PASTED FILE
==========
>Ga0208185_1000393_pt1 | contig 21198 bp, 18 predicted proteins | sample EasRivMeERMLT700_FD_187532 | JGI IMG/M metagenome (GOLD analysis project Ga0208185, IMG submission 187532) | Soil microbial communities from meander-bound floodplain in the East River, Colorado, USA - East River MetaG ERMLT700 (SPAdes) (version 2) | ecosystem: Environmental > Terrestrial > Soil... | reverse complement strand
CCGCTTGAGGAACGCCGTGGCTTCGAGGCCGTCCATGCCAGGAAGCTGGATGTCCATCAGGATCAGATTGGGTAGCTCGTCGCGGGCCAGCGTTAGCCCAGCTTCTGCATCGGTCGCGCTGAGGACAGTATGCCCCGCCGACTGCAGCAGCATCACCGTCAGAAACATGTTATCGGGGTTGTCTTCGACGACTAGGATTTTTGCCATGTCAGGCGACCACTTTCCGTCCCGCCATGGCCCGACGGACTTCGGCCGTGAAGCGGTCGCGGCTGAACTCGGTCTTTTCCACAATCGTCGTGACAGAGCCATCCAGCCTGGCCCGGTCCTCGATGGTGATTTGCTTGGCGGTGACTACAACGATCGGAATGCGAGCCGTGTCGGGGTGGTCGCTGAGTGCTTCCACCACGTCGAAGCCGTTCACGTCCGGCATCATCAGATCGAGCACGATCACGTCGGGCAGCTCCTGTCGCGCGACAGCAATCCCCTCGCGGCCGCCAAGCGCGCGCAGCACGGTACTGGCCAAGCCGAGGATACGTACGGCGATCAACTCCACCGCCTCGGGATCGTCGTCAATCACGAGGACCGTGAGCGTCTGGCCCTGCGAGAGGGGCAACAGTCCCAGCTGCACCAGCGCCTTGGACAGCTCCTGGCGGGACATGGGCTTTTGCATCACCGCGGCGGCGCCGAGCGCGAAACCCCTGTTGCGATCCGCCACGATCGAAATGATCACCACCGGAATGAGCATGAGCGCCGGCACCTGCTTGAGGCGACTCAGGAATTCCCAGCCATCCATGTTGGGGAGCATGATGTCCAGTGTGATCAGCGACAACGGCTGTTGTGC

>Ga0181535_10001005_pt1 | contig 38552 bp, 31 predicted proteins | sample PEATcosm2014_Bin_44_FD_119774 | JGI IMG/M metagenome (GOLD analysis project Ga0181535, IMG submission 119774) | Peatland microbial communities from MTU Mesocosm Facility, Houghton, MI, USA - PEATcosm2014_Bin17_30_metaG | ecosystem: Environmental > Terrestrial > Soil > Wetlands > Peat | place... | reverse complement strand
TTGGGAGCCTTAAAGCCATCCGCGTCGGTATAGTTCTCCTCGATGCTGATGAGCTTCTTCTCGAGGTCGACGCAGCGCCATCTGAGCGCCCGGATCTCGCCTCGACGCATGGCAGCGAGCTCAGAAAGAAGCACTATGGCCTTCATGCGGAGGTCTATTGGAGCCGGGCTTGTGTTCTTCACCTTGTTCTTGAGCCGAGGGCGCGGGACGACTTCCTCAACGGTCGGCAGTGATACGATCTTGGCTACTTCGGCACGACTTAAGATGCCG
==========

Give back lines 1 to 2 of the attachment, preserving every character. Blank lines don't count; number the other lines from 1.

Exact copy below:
>Ga0208185_1000393_pt1 | contig 21198 bp, 18 predicted proteins | sample EasRivMeERMLT700_FD_187532 | JGI IMG/M metagenome (GOLD analysis project Ga0208185, IMG submission 187532) | Soil microbial communities from meander-bound floodplain in the East River, Colorado, USA - East River MetaG ERMLT700 (SPAdes) (version 2) | ecosystem: Environmental > Terrestrial > Soil... | reverse complement strand
CCGCTTGAGGAACGCCGTGGCTTCGAGGCCGTCCATGCCAGGAAGCTGGATGTCCATCAGGATCAGATTGGGTAGCTCGTCGCGGGCCAGCGTTAGCCCAGCTTCTGCATCGGTCGCGCTGAGGACAGTATGCCCCGCCGACTGCAGCAGCATCACCGTCAGAAACATGTTATCGGGGTTGTCTTCGACGACTAGGATTTTTGCCATGTCAGGCGACCACTTTCCGTCCCGCCATGGCCCGACGGACTTCGGCCGTGAAGCGGTCGCGGCTGAACTCGGTCTTTTCCACAATCGTCGTGACAGAGCCATCCAGCCTGGCCCGGTCCTCGATGGTGATTTGCTTGGCGGTGACTACAACGATCGGAATGCGAGCCGTGTCGGGGTGGTCGCTGAGTGCTTCCACCACGTCGAAGCCGTTCACGTCCGGCATCATCAGATCGAGCACGATCACGTCGGGCAGCTCCTGTCGCGCGACAGCAATCCCCTCGCGGCCGCCAAGCGCGCGCAGCACGGTACTGGCCAAGCCGAGGATACGTACGGCGATCAACTCCACCGCCTCGGGATCGTCGTCAATCACGAGGACCGTGAGCGTCTGGCCCTGCGAGAGGGGCAACAGTCCCAGCTGCACCAGCGCCTTGGACAGCTCCTGGCGGGACATGGGCTTTTGCATCACCGCGGCGGCGCCGAGCGCGAAACCCCTGTTGCGATCCGCCACGATCGAAATGATCACCACCGGAATGAGCATGAGCGCCGGCACCTGCTTGAGGCGACTCAGGAATTCCCAGCCATCCATGTTGGGGAGCATGATGTCCAGTGTGATCAGCGACAACGGCTGTTGTGC